Thursday, July 10, 2008

The Pain is Global

Global inflation is now a spectre that haunts us all. Oil has been its main symbol, even though it traded relatively low at $137 a barrel on Wednesday.

That makes inflation control an important macroeconomic challenge the world over. In the US, for the first time, Federal Reserve chairman Ben Bernanke's decision to keep interest rates steady last week underscores a rising concern for inflation instead of recession.

Oil prices are at a historical high in real terms, and food prices have been high enough to cause social unrest in many parts of the world.

But the pain is not being felt uniformly. Clearly, the nature and level of shocks are different in every country.

China's official rate of consumer price inflation is at a 12-year high of 9 per cent, up from 3 per cent a year ago. Russia's has leapt from 8 per cent to over 14 per cent.

Most Gulf oil producers also have double-digit rates. In India, the wholesale price inflation rate (the Reserve Bank's preferred measure) is 11.63 per cent, a 13-year high.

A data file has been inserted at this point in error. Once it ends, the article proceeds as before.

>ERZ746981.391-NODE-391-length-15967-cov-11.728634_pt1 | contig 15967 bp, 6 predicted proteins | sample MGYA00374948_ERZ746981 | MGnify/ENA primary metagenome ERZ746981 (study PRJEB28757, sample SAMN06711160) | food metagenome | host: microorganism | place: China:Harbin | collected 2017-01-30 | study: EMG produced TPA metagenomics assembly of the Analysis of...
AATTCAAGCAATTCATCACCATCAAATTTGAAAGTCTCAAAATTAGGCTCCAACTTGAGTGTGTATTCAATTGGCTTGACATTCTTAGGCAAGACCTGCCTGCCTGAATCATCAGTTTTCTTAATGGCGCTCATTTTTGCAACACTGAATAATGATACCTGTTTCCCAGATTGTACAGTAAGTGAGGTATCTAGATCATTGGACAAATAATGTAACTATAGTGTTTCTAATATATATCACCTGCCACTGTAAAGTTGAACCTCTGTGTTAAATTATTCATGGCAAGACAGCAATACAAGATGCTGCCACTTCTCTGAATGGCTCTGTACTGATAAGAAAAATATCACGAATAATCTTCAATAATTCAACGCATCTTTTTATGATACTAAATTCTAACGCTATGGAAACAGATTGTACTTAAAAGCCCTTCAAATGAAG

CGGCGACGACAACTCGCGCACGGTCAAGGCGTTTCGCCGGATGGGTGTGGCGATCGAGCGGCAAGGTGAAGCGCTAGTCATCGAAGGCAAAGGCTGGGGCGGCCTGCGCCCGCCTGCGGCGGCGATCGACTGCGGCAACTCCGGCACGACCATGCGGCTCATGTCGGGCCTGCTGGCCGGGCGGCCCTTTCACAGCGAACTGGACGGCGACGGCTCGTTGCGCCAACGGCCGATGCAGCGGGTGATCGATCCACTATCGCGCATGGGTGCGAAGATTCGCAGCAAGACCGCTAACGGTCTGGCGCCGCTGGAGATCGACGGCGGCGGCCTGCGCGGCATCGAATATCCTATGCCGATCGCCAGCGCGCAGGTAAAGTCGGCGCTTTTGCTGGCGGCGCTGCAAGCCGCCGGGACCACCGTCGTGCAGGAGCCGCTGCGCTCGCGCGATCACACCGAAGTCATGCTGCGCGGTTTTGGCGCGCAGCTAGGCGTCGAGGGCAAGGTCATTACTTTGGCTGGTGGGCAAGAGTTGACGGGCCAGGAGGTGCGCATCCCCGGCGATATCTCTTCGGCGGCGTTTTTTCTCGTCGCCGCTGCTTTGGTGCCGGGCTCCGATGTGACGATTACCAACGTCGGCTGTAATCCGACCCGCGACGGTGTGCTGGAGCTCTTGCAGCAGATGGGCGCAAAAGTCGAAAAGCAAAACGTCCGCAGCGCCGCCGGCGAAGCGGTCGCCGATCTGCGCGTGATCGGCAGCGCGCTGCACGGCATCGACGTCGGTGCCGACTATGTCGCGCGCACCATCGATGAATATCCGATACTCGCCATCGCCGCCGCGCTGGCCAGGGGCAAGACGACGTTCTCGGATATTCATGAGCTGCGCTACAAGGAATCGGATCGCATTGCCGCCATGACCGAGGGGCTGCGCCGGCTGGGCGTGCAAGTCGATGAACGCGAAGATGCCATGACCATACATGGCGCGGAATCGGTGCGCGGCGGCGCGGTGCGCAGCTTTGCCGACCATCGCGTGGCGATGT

Inflation in Latin America remains low relative to its past. But Venezuela and Argentina are worst hit with inflation at 29.3 per cent and 23 per cent, respectively.

Shouldn't there be a global response to a problem with a global dimension? Some economists feel that we should start thinking about a global inflation target, even though it may not be a strict numerical target. But bringing all central banks together on this may be impracticable. Most central banks have responded by tightening monetary policy.

The European Central Bank may join the battle by raising interest rates. Sweden and Indonesia may do the same. Even the US Federal Reserve has been forced to consider tighter policy. All said and done, a one-size-fits-all solution for all countries may not be possible. Inflation in India is part of the larger global phenomenon.

That doesn't mean the government shouldn't fight inflation on an urgent basis, using monetary tools and fiscal prudence which the finance ministry and the Reserve Bank are doing. But such measures take time to bear fruit.

It's futile to presume, as some political rhetoric on inflation does, that India can be disconnected from global trends. Inflation is here to stay for a while, unless global oil prices suddenly start tumbling.

source: The Pain is GlobalTimes of India, India